Biden’s vaccine mandates face Supreme Court review


The Supreme Court heard oral argument today in two cases involving Joe Biden’s covid vaccine mandates — (1) the OSHA mandate on all private business with 100 or more employees and (2) the Department of Health and Human Services (HHS) mandate on health-care workers who participate in Medicaid and Medicare programs. The arguments lasted for roughly three-and-a-half hours.

I didn’t listen to them. However, according to the accounts I’ve read, they didn’t go well for the administration. Andy McCarthy calls his account of the argument “Tough Room.”

The Washington Post’s account is here. Its reporters found the Court skeptical of Biden’s vaccine rules for businesses but more receptive to the policy for health-care workers.

Dan McLaughlin offers this account. He sees the likely prospect of a Court divided 3-3-3. Put a sweeper behind it or a striker in front of it, and you have a serviceable soccer formation. As Supreme Court decisions go, it’s less than ideal.

McLauglin writes:

The three liberals, of course, have argued aggressively and sometimes bizarrely in defense of federal power to impose a nationwide mandate via the mechanism of a workplace mandate.

Justices Clarence Thomas, Samuel Alito, and Neil Gorsuch have been less clear on exactly how far they are willing to go, but their questions suggest that they are, as usual, skeptical of vast claims of federal authority to displace states and regulate individuals based on an administrative agency claiming sweeping powers from a vaguely worded statute.

But the center of the Court in this case is likely to be Chief Justice John Roberts and Justices Brett Kavanaugh and Amy Coney Barrett. Each of those three seems to be thinking in more moderate terms. By “moderate” here I mean a decision that may find that OSHA has some authority in this area but cannot simply use a temporary, emergency power to sweep nationally, with little or no distinction among workplaces.

If I was a betting man, I’d guess that six justices find that OSHA has taken some steps here that exceeded its authority, but likely no more than two to four justices. . .are willing to hold that OSHA cannot, on the basis of its current, statutory authority, require any workplace to mandate vaccination.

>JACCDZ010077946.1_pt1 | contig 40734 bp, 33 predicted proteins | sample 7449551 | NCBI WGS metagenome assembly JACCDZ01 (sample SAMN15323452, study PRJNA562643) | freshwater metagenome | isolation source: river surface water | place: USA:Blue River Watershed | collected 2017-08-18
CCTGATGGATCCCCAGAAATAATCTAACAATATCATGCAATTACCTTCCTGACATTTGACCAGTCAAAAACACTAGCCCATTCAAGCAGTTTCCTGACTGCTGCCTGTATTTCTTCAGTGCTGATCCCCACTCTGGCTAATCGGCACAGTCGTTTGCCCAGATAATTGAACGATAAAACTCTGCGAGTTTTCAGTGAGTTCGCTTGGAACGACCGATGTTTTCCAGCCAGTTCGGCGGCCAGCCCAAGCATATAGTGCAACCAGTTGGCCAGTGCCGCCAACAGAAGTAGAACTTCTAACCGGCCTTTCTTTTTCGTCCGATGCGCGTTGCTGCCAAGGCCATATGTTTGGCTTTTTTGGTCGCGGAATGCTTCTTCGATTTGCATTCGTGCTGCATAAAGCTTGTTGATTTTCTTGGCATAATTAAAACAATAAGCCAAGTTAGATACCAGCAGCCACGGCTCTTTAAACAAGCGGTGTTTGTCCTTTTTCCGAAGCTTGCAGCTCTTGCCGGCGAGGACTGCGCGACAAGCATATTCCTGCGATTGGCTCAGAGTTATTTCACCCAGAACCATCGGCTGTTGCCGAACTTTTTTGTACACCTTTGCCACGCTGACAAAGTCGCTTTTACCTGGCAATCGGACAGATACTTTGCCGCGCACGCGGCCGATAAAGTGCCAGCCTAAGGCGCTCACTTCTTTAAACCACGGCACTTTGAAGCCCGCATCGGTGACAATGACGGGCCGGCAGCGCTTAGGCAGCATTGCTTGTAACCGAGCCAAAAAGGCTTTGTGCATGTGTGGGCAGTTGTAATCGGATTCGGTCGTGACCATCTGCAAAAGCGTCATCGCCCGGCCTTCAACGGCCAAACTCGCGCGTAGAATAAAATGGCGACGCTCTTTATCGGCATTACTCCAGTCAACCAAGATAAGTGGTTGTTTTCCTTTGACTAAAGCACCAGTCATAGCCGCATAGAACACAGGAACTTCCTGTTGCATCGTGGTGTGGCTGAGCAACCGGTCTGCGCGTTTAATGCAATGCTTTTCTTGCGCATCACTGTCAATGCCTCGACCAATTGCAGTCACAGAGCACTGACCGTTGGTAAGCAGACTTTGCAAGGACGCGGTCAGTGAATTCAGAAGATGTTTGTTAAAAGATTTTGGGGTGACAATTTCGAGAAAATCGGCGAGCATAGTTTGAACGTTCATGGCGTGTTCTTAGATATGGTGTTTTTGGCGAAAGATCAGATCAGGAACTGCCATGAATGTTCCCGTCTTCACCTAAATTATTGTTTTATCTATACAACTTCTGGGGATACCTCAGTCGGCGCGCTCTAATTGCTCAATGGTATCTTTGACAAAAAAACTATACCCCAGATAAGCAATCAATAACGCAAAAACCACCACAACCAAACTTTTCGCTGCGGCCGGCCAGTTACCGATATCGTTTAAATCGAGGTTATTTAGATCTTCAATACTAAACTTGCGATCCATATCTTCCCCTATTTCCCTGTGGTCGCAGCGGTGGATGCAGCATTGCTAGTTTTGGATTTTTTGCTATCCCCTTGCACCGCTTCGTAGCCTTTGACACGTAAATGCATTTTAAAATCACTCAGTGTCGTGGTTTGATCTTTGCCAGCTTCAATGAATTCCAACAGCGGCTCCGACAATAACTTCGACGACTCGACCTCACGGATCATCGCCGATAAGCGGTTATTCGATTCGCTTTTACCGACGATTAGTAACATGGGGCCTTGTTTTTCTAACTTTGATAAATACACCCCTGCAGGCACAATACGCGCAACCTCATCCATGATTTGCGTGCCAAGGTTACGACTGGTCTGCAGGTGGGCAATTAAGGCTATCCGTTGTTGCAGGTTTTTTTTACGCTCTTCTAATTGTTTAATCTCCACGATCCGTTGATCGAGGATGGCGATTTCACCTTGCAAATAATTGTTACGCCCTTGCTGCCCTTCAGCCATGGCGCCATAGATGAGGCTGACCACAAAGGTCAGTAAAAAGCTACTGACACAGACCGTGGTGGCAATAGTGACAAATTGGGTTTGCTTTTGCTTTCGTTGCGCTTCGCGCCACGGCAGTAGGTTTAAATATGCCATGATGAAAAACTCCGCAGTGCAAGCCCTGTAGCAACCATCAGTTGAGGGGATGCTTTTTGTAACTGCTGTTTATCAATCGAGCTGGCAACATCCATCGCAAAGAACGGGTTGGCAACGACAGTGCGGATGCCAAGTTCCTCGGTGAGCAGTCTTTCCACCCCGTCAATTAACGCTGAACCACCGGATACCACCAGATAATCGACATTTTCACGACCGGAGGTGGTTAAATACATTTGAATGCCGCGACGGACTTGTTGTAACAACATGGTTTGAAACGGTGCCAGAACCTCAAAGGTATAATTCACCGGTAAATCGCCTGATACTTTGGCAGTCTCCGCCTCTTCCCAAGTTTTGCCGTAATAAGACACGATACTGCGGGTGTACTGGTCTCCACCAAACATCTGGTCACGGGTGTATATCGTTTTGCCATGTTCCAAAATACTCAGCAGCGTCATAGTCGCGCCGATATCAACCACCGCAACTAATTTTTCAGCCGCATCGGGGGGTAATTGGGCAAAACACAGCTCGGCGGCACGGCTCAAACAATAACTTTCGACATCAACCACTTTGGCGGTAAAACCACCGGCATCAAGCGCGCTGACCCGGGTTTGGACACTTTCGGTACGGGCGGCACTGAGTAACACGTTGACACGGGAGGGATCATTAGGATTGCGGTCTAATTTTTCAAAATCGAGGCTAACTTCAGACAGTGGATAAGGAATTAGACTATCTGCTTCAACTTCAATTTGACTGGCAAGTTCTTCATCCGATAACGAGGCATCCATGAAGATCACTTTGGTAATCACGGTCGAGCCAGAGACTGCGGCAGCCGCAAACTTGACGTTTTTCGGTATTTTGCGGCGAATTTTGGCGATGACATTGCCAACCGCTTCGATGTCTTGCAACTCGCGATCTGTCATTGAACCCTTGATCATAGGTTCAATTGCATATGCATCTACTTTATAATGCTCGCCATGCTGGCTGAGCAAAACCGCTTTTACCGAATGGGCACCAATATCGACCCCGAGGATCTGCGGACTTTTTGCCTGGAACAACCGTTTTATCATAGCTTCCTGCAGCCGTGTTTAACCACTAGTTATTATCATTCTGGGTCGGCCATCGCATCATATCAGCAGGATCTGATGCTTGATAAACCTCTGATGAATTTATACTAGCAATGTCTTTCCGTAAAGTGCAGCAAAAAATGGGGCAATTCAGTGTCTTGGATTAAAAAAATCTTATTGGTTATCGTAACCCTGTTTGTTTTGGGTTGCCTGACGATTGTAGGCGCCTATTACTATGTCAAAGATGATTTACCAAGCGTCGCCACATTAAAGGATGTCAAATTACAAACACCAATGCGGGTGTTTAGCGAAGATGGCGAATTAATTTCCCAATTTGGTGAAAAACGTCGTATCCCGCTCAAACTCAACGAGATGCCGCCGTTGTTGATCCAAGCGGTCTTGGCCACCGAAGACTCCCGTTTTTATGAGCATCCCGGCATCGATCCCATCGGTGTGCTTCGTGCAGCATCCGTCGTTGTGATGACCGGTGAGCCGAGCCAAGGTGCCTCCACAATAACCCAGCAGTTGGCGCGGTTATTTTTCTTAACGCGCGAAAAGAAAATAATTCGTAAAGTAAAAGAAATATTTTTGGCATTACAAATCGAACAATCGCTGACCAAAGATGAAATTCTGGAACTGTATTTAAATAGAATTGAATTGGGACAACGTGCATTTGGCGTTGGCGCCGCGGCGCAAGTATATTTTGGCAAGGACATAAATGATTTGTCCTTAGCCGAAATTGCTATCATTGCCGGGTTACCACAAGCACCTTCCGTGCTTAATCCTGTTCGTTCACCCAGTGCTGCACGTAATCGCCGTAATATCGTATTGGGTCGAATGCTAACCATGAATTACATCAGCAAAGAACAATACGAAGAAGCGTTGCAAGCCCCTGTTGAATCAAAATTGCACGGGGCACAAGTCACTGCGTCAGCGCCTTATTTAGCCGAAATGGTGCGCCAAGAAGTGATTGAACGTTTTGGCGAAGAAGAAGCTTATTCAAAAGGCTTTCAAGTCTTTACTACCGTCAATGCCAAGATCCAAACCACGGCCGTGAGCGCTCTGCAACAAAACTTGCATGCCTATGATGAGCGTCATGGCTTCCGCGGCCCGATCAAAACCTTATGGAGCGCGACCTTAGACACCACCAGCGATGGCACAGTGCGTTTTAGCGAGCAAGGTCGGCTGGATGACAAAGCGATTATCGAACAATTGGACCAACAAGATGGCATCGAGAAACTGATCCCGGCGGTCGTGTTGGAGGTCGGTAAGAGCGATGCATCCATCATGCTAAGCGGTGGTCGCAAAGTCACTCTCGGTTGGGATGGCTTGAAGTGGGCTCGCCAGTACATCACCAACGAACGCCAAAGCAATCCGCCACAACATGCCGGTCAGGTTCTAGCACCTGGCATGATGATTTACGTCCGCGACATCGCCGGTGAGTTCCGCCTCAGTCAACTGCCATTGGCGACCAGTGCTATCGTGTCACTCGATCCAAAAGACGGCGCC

What about HHS’s mandate for health care workers? According to the Washington Post:

[Chief Justice] Roberts and Justice Kavanaugh seemed more receptive to the argument that the administration has sway over those workers and facilities. Roberts noted the close connection between coronavirus and the risk to elderly and low-income patients treated at facilities that receive federal funds. “People already get sick when they go to the hospital, but if they go and face covid-19 concerns, well, that’s much worse,” Roberts said.

Kavanaugh wondered why the states were bringing the challenge if the rule would be such an imposition on facilities and their workers. “Where are the regulated parties complaining about the regulation?” he asked.

Meanwhile, Justice Sotomayor, the weakest link on the bench in my view, is being ridiculed for her questions/positions today. She professed not to understand “the distinction why the states would have the power [to institute a mandate such as OSHA’s], but the federal government wouldn’t.” Hint: It may have something to do with the Commerce Clause and the Tenth Amendment.

Sotomayor also reportedly claimed that implementing the vaccine requirement for businesses was necessary because “Omicron is as deadly as Delta” and “we have over 100,000 children, which we’ve never had before, in serious condition and many on ventilators.” Both assertions are false. Indeed, the New York Post points to data from the Department of Health and Human Services showing a total of 3,342 confirmed pediatric hospitalizations with COVID-19 across the US as of Friday — making the justice’s math off by a factor of nearly 30.

It doesn’t inspire confidence when jurists with the kind of power Supreme Court Justices possess are this out-to-lunch.

Fortunately, Sotomayor’s vote won’t matter. The outcomes will probably rest on how Donald Trump’s second and third appointees view the cases.



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